“But that’s between me and him.” And Hana Gitelman.

And maybe the IRS.

“The story that ran is going to make hiding difficult for her. We’ll give her time to feel secure somewhere new and put out a bounty.” Like he’s planning a garden opposite the defeat in Luther’s shoulders, the craggy bunch of frown lines over his brow. Vincent’s all straight lines and hard arches; the seam of the scar at his wrist ridges up on its way to curving under his rolled sleeve.

“I didn’t realize it would happen as quickly as it did. I’m sorry.”

Luther’s snort captures the briefest flare of a long and deep running conflict with the word sacrifice. “Shit, you could pin anything to it. Conspiracy, harboring a suspect, obstruction…” He need not give the Secretary himself a rundown of his department’s darker capabilities, though, so he sits back too and rolls the whiskey in his glass around.

He also doesn’t continue that line of thought upon noting, from the tipped hand, that it won’t likely wind up with him in cuffs. At least not yet.

His next words draw a grimace from Luther, an averted gaze sent down to the drink. The drink lifts and Luther tips it back. Still, that small an amount isn’t enough to let him forget the look on Richard’s face when his boss had described his reasoning for withholding information. The moment he’d struck him.

Luther shakes his head at the fresh memory, and with a new, long breath in he steels his expression to a steadier slant. “You did what you had to do. Just like he did.” Just as she did, as well. Ultimately he nods once, the gesture a conclusion reached. The fifth stage. Acceptance. Luther had gotten played, and the learning experience comes as a harsh blow.

The remnants of the bottle fill in the tumbler and Luther lifts it to toast, a wry smirk underneath gleaming grey eyes setting in.

“To wasted effort.”

Vincent will raise his bottle to that, but he won’t toast to it, lazy patience for Bellamy’s disheartened state in the slant of his shoulders. He looks like a betrayed golden retriever. It’s very sad.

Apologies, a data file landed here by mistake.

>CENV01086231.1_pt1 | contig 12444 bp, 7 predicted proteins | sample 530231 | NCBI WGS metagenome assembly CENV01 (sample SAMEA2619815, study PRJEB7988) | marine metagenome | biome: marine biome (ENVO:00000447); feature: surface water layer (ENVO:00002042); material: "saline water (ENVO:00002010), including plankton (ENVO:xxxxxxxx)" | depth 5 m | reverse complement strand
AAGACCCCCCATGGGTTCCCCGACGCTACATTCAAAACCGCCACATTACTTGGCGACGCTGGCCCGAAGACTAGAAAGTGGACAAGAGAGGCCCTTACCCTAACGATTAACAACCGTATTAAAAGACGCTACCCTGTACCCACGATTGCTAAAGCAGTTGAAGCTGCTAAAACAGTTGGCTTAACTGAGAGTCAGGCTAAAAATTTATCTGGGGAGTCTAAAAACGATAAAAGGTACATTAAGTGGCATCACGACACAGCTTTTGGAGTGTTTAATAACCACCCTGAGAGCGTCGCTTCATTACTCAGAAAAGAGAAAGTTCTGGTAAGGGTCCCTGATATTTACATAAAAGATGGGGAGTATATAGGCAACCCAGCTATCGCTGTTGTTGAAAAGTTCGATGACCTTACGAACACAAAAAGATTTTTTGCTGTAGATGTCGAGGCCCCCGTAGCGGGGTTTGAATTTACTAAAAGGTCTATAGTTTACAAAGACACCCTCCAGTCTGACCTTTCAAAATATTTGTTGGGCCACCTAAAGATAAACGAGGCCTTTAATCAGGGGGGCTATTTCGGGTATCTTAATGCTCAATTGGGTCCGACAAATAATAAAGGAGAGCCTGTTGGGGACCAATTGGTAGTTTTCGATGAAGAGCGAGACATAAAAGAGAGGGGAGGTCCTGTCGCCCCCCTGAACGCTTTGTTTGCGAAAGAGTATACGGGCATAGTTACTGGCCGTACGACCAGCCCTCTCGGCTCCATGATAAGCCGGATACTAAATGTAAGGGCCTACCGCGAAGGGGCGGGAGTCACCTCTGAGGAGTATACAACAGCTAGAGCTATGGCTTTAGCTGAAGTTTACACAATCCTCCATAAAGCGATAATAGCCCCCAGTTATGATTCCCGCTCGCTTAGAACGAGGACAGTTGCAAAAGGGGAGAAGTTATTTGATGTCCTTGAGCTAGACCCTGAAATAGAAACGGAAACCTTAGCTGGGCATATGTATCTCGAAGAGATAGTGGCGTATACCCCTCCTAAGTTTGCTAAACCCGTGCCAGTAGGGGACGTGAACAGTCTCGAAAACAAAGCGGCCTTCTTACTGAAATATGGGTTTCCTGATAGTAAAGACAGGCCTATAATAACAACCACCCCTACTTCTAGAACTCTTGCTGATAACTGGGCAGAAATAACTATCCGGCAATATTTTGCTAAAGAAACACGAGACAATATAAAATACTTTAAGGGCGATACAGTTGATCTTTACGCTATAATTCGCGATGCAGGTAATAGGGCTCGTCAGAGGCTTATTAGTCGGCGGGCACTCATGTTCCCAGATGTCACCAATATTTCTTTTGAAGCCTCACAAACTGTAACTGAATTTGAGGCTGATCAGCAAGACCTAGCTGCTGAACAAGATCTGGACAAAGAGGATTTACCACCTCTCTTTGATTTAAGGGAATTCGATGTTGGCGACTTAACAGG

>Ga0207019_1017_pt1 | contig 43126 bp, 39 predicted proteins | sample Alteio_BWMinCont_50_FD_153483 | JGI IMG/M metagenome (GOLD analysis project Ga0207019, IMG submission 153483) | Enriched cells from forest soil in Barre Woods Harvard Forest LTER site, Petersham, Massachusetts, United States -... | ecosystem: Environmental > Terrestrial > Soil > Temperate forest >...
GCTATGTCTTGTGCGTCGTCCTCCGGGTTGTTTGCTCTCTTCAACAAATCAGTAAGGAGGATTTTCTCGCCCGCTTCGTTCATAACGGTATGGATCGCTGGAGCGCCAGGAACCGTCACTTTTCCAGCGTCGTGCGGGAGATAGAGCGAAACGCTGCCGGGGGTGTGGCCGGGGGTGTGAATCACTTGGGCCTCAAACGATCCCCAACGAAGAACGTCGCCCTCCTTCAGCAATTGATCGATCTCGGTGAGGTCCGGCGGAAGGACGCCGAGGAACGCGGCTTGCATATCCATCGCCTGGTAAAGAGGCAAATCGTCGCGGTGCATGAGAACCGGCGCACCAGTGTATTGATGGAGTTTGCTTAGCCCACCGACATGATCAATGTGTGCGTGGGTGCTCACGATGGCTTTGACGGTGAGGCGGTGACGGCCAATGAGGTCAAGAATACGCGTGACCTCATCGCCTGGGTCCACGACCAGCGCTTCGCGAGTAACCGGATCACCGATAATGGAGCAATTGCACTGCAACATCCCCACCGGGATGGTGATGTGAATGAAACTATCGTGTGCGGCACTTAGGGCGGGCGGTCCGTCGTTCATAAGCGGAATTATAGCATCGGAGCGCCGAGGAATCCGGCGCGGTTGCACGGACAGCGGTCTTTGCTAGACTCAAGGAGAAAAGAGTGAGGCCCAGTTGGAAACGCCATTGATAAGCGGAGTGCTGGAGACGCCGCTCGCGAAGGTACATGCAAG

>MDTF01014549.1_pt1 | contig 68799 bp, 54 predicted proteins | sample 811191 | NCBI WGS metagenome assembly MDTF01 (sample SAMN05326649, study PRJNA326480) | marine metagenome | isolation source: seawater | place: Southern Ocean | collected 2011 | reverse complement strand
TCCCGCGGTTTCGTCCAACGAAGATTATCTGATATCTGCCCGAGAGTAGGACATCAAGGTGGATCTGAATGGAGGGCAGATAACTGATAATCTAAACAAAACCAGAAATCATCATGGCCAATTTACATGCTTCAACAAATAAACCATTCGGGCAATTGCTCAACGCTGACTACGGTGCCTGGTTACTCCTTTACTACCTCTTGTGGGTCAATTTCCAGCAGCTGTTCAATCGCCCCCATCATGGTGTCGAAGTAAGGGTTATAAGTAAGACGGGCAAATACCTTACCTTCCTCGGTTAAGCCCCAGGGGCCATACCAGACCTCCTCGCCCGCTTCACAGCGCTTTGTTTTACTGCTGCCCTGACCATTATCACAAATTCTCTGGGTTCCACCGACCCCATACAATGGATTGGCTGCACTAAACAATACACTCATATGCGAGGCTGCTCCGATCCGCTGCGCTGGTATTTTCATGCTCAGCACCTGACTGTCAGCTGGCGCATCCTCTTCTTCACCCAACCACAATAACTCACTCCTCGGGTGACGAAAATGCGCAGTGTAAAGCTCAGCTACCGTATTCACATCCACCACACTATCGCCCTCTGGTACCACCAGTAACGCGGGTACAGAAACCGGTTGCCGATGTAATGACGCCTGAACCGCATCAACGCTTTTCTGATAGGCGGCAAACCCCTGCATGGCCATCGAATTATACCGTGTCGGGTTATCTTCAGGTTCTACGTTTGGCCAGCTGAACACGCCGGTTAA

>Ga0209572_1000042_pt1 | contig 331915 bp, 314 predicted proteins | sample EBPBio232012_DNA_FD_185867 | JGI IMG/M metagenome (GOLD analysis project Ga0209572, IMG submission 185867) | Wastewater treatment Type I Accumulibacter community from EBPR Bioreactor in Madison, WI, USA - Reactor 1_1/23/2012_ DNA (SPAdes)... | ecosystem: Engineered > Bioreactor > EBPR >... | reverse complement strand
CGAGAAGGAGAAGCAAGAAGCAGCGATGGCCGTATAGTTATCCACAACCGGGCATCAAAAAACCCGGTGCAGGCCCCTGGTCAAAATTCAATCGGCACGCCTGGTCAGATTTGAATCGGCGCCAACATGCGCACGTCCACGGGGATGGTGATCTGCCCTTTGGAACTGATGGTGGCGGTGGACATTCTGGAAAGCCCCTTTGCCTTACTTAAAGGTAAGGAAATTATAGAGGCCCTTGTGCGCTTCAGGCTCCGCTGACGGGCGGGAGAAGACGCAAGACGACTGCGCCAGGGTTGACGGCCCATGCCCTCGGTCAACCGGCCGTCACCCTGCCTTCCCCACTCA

“To the long game.”

A spoken pat on the shoulder, before he drinks. Cheer up, little buddy. He gives this latest dose a moment to settle in Luther’s gut before he moves right along.

“…So what brought you to back to New York?”

The whiskey’s drunken about halfway down before Luther sets it back down on the table. The man exhales roughly, fighting off the burn both physical and psychological. He levels a look, a snorted chuckle, for Vincent’s counter toast. Indeed, the games that have been played and the ones yet to begin.

The query posited from the Homeland Security secretary earns a lifted brow, just as questioning. “The money was good,” he obviously lies with the thick layer of sarcasm. But the sass doesn’t last. Luther sighs and then admits more openly, “Richard. He said he wanted to build a better future. Was tired of trying to wreck them… or stop an even worse one. I believed him.” Fingers toy at the rim of his glass. “I still believe him.” And in a way, his sigh is one of disbelief towards his own position.

“So do I.”

Only Lazzaro believes it in the way he believes inpatients who are convinced they’re the second coming. He believes that they believe it.

He doesn’t try to hide it either, resignation heavy in a dreary glance into the middle distance.

“But I don’t think this had anything to do with that.”

Does he, though? Luther’s skepticism passes by on its way down to the drink in his hand. “How do you mean?” asks the security chief after the pause for another sip. Then, he comes upon the thought and it makes the man frown some fairly heavy lines.

“He’s still protecting her, isn’t he.”

It’s a realization that comes with weariness but a lack of acceptance. “God fucking damnit, Richard,” mutters the security chief into his glass as he drains it back. And when he finds the bottle and glass empty, is forced to take the moment to regard the man sitting across. Luther circles back to the original question, eyes narrowing. “Is he being forced into this somehow?”